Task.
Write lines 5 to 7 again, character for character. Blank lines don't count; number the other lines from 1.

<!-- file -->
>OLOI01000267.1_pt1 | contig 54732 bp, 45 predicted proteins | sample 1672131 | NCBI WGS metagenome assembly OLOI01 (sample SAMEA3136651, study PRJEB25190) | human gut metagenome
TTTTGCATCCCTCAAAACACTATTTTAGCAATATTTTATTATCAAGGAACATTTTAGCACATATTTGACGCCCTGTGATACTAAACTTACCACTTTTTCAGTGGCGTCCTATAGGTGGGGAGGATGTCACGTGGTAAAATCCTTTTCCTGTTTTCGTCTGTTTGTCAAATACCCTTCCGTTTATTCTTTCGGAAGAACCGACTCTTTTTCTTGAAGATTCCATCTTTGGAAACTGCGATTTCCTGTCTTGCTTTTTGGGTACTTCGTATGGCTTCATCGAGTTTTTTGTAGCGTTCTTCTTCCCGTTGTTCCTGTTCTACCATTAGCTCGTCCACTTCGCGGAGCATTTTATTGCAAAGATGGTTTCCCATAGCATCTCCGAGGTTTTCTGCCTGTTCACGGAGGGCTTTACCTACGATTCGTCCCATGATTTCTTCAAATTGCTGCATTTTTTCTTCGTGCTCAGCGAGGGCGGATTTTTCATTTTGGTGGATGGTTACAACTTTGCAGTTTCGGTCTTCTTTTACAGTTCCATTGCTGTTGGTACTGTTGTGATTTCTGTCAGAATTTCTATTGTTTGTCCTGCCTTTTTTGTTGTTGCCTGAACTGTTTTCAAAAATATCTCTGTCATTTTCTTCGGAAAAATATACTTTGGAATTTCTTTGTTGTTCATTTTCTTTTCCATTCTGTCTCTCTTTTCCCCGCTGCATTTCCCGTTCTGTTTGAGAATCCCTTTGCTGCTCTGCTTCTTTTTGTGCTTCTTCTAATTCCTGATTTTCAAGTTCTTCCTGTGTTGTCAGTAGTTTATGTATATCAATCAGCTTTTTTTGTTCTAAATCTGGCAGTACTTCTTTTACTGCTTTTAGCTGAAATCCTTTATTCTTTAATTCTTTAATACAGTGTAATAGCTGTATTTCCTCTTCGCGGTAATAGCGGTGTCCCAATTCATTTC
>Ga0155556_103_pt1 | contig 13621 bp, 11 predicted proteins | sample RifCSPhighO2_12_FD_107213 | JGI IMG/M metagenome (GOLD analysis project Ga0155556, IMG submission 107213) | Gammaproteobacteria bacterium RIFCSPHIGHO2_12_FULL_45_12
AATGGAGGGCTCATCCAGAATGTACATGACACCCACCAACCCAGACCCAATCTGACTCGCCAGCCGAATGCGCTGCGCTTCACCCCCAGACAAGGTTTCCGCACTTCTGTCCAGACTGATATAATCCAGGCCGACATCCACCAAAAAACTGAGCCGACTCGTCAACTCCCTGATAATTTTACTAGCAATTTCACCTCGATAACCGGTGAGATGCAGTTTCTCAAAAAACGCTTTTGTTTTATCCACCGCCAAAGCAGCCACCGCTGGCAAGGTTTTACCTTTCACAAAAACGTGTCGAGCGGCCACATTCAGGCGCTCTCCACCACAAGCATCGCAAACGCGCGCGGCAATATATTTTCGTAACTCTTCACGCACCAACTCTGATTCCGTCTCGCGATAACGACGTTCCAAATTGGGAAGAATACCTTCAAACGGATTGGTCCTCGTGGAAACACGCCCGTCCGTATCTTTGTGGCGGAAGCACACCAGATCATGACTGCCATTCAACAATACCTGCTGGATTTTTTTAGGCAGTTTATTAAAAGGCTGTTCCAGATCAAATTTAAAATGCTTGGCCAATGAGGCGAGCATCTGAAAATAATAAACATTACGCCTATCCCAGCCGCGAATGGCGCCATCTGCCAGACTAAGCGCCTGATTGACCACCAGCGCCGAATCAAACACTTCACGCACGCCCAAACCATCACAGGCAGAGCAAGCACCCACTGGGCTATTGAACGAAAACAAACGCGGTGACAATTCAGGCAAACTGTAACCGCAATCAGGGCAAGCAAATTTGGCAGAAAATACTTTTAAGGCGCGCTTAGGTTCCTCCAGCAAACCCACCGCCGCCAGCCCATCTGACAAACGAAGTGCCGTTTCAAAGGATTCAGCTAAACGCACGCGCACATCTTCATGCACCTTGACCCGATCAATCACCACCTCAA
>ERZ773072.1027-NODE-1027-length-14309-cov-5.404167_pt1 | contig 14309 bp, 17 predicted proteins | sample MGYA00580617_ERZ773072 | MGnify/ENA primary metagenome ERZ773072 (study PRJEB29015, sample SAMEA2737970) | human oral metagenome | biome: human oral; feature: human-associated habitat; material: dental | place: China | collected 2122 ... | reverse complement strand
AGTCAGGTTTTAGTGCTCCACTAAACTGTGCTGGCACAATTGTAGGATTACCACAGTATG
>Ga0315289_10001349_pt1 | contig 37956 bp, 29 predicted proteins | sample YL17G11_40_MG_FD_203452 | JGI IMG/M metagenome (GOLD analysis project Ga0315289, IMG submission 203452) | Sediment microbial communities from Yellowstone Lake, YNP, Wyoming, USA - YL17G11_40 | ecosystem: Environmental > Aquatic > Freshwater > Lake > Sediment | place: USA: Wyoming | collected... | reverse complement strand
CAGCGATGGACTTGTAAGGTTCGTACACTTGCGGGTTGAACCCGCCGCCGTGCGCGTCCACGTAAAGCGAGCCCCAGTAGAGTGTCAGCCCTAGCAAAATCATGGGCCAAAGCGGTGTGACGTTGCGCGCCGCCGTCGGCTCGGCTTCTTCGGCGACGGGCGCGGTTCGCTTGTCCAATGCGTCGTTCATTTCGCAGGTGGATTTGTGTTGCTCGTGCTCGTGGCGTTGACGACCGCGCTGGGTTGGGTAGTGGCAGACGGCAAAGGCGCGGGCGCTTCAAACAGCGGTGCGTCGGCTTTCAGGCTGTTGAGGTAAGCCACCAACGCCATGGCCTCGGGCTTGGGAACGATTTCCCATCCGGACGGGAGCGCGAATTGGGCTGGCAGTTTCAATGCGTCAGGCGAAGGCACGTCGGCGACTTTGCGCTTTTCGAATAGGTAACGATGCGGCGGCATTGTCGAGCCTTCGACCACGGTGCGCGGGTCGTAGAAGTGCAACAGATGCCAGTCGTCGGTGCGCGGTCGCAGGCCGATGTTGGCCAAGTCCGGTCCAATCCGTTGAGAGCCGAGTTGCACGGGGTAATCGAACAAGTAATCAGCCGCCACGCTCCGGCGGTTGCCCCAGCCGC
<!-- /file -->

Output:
>ERZ773072.1027-NODE-1027-length-14309-cov-5.404167_pt1 | contig 14309 bp, 17 predicted proteins | sample MGYA00580617_ERZ773072 | MGnify/ENA primary metagenome ERZ773072 (study PRJEB29015, sample SAMEA2737970) | human oral metagenome | biome: human oral; feature: human-associated habitat; material: dental | place: China | collected 2122 ... | reverse complement strand
AGTCAGGTTTTAGTGCTCCACTAAACTGTGCTGGCACAATTGTAGGATTACCACAGTATG
>Ga0315289_10001349_pt1 | contig 37956 bp, 29 predicted proteins | sample YL17G11_40_MG_FD_203452 | JGI IMG/M metagenome (GOLD analysis project Ga0315289, IMG submission 203452) | Sediment microbial communities from Yellowstone Lake, YNP, Wyoming, USA - YL17G11_40 | ecosystem: Environmental > Aquatic > Freshwater > Lake > Sediment | place: USA: Wyoming | collected... | reverse complement strand